Two Columbia Engineering School assistant professors have been named Alfred P. Sloan Research Fellows for 2011.
Awarded annually since 1955, the fellowships are given to early-career scientists and scholars in recognition of achievement and the potential to contribute substantially to their fields.
“I am honored to receive the Sloan Research Fellowship in Chemistry,” Venkataraman says. “This will allow me to pursue interdisciplinary work understanding fundamental properties of matter at the nanoscale.”
As electronic devices become ever smaller, and the demand for ever tinier components grows, Venkataraman is concentrated on understanding how current flows through these materials at the nanometer (billionth of a meter) scale. Her research is on the molecular level, where she focuses on probing, manipulation, and control of single molecules as active elements in electrical circuits.
She is working on understanding the interplay of physics, chemistry, and engineering at the nanometer scale, noting that “a single molecule circuit is the ultimate limit one can achieve, and understanding how to control and transfer charges on this scale allows us to push the frontier.”
Englund is working on transmitting information securely through the use of quantum photonics — the sending and receiving of data in the form of photons, the tiniest particles that make up light. By sending data encoded in photons, the data stream becomes a single-use, self-destructing key.
Controlling single photons and their interactions with atomic systems could also lead to new types of quantum information processors that could perform difficult tasks such as prime number factorization or simulations of currently intractable problems in physics and chemistry. Englund and his Quantum Photonics Group at Columbia Engineering are developing chip-based photonic networks to implement such quantum technologies, with primary applications in communications, computation, and sensing.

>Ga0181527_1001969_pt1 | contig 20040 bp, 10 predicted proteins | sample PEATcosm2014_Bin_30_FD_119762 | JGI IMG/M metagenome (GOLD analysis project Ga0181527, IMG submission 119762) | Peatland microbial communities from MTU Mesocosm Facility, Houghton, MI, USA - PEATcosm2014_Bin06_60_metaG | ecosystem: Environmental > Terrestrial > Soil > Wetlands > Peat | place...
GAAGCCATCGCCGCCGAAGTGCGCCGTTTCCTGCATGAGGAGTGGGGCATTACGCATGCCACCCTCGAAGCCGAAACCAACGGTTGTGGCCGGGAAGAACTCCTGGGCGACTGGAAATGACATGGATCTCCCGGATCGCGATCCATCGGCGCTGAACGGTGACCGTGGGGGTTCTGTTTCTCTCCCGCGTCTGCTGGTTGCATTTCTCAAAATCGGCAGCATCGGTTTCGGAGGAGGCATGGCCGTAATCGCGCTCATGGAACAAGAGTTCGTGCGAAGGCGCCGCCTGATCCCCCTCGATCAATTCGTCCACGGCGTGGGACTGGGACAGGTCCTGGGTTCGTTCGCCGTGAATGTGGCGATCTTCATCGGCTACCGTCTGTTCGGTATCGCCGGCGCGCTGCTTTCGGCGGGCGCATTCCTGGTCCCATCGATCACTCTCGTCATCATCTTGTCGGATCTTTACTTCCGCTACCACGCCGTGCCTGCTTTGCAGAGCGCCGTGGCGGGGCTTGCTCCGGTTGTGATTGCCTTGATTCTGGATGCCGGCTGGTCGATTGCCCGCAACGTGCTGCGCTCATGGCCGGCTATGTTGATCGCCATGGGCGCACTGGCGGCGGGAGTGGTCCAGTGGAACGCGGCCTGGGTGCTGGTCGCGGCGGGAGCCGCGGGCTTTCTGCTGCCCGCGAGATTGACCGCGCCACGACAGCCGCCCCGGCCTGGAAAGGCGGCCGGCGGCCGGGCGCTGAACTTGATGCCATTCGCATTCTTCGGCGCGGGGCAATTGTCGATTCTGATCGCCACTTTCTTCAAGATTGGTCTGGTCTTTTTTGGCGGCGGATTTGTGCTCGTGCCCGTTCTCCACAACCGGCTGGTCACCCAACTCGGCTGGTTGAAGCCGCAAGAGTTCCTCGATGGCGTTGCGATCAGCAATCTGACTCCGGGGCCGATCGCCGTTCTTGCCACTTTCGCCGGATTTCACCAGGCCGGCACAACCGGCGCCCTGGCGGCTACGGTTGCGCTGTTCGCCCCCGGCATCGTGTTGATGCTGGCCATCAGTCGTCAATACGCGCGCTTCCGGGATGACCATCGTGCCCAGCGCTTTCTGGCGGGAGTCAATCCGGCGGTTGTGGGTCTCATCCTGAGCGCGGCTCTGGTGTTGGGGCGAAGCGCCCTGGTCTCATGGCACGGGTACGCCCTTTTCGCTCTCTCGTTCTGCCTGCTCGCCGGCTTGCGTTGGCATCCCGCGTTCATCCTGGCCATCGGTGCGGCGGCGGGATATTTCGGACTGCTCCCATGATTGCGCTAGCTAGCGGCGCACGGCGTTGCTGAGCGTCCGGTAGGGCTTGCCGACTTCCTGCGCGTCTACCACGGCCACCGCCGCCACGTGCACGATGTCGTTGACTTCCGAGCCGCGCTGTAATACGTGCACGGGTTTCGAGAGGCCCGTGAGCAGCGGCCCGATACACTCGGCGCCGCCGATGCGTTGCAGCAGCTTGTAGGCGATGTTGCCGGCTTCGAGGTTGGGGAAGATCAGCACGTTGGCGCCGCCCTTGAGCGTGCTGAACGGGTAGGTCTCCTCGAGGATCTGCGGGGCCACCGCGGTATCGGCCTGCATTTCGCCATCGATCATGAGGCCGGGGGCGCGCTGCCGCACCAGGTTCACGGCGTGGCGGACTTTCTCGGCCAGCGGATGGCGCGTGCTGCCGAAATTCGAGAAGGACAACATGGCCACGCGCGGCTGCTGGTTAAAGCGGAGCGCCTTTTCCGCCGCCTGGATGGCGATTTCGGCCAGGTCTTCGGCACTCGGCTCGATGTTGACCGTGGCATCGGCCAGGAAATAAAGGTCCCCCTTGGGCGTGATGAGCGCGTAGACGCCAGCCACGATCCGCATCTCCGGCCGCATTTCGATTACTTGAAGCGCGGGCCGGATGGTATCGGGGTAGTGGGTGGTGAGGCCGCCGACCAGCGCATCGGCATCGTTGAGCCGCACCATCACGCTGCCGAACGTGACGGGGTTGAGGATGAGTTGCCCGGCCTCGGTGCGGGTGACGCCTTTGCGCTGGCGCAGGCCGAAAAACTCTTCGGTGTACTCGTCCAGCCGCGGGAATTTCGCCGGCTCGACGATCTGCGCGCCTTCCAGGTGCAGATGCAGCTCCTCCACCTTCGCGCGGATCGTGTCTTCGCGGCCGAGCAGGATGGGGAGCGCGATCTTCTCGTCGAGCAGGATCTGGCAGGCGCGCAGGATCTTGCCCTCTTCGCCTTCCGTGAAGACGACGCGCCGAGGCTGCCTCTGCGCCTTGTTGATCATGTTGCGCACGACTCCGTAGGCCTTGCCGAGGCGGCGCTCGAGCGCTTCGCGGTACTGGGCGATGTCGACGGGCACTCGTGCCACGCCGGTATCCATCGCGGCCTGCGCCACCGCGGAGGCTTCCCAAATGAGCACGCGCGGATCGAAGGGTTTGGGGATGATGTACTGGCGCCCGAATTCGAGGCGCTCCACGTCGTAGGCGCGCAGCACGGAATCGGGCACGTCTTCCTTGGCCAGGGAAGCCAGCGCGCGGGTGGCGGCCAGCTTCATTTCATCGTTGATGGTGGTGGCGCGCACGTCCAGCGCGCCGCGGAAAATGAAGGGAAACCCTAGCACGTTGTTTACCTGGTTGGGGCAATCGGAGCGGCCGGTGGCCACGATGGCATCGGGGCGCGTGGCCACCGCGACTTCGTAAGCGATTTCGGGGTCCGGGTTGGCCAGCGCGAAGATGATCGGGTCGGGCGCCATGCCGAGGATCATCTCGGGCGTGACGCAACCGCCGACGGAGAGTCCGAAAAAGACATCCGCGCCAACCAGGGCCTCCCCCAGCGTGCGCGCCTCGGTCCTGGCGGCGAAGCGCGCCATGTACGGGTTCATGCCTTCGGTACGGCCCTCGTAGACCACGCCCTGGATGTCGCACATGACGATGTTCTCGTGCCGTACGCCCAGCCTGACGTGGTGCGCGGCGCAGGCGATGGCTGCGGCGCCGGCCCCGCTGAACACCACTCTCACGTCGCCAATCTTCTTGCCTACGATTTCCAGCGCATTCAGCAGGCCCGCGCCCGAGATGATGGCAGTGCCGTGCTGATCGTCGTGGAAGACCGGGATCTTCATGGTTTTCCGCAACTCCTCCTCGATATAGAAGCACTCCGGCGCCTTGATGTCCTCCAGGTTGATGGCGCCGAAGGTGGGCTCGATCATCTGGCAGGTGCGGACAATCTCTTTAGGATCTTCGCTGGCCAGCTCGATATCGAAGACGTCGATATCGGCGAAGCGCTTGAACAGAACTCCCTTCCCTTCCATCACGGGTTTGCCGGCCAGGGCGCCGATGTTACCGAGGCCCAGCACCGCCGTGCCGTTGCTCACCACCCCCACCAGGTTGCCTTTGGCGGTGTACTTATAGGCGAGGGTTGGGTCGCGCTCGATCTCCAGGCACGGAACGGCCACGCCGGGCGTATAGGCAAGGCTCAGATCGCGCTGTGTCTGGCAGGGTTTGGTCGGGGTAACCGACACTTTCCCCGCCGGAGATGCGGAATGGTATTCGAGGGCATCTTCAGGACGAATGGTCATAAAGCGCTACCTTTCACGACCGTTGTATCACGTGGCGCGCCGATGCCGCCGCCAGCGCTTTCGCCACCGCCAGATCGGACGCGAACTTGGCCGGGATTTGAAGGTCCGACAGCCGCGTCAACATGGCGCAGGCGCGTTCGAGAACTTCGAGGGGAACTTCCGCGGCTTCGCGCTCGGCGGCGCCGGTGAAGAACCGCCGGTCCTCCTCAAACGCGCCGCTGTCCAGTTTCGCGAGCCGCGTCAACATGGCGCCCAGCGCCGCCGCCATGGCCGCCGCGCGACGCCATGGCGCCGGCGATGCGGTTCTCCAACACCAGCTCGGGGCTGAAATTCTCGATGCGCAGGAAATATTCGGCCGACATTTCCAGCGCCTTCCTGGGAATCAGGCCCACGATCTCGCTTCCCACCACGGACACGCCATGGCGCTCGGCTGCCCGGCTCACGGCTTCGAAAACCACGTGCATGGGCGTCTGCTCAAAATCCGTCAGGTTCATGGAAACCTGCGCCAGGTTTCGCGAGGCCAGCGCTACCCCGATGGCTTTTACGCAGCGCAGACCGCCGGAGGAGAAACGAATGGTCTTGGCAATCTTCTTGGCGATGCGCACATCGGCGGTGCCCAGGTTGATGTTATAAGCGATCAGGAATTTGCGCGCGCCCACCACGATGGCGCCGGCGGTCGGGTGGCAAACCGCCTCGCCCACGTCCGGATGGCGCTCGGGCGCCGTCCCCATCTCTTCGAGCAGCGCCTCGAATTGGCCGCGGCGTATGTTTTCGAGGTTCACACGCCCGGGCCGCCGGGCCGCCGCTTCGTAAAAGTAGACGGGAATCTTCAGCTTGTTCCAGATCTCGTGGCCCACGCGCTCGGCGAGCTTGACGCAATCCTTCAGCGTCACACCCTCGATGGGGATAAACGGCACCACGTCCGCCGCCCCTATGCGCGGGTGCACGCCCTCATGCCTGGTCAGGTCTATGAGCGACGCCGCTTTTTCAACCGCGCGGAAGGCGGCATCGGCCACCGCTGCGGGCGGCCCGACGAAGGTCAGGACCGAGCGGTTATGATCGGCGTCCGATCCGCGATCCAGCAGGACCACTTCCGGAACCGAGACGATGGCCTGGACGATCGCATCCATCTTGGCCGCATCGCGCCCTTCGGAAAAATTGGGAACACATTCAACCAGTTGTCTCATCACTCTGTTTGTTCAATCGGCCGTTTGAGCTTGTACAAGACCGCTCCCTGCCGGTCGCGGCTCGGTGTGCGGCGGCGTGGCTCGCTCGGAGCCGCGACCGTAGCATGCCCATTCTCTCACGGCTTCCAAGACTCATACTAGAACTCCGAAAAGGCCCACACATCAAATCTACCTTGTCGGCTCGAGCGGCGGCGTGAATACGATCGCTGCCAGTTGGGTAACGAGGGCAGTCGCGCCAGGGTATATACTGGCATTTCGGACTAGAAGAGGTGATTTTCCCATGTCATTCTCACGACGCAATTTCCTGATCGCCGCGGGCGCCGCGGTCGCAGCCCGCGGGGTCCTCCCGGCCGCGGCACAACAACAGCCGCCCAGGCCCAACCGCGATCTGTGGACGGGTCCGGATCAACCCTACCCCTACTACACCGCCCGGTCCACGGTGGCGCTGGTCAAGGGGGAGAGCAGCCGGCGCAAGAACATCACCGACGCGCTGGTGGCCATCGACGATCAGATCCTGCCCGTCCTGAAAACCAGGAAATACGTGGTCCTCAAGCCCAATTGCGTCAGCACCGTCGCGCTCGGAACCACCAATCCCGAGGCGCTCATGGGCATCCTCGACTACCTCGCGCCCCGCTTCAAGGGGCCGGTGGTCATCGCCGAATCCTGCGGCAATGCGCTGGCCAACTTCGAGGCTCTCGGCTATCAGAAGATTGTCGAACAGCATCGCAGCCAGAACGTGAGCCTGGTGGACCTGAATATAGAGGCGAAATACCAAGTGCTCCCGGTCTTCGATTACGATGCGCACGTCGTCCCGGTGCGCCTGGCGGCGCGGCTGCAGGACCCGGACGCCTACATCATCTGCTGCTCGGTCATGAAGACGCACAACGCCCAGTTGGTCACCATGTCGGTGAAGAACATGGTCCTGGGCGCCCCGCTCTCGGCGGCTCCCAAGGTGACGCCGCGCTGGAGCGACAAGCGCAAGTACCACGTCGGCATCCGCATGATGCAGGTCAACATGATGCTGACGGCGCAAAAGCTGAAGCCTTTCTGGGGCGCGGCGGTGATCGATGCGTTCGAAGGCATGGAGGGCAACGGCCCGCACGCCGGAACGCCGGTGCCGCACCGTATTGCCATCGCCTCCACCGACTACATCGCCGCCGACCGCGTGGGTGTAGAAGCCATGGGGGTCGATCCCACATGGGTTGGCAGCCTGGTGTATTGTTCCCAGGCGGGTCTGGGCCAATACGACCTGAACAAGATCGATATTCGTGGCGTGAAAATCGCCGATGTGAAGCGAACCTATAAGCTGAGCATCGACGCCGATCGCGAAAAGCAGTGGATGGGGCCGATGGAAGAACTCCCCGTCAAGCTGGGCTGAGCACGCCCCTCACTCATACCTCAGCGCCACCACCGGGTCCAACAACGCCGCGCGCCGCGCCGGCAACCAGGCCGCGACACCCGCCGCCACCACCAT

“The support of the Sloan Foundation will substantially impact the pace and scope of our research in chip-based networks for quantum optics,” Englund says.
Venkataraman and Englund and the other fellows were drawn from 54 colleges and universities in the U.S. and Canada. The fellows represent an extraordinarily broad range of research interests, including an astronomer who studies the birth of new planets, a computer scientist who examines how changes in computer network architecture can save energy, an economist who investigates the game-theoretical foundations of cooperation, and a mathematician who uses geometry to model how the brain represents stimuli.
“The scientists and researchers selected for this year’s Sloan Research Fellowships represent the very brightest rising stars of this generation of scholars,” says Dr. Paul L. Joskow, President of the Alfred P. Sloan Foundation. “The Foundation is proud to be able to support their work at this important stage in their careers.”
Administered and funded by the Sloan Foundation, the Fellowships are awarded in close cooperation with the scientific community. Potential fellows must be nominated for recognition by their peers and are subsequently selected by an independent panel of senior scholars.
The $50,000 fellowships are awarded in chemistry, computer science, economics, mathematics, evolutionary and computational molecular biology, neuroscience, and physics. In 2012, in recognition of the important work done by Sloan-sponsored researchers working on the Census of Marine Life, the award program will be expanded to include fellowships in ocean sciences.
For a complete list of winners, visit: www.sloan.org/fellowships/page/21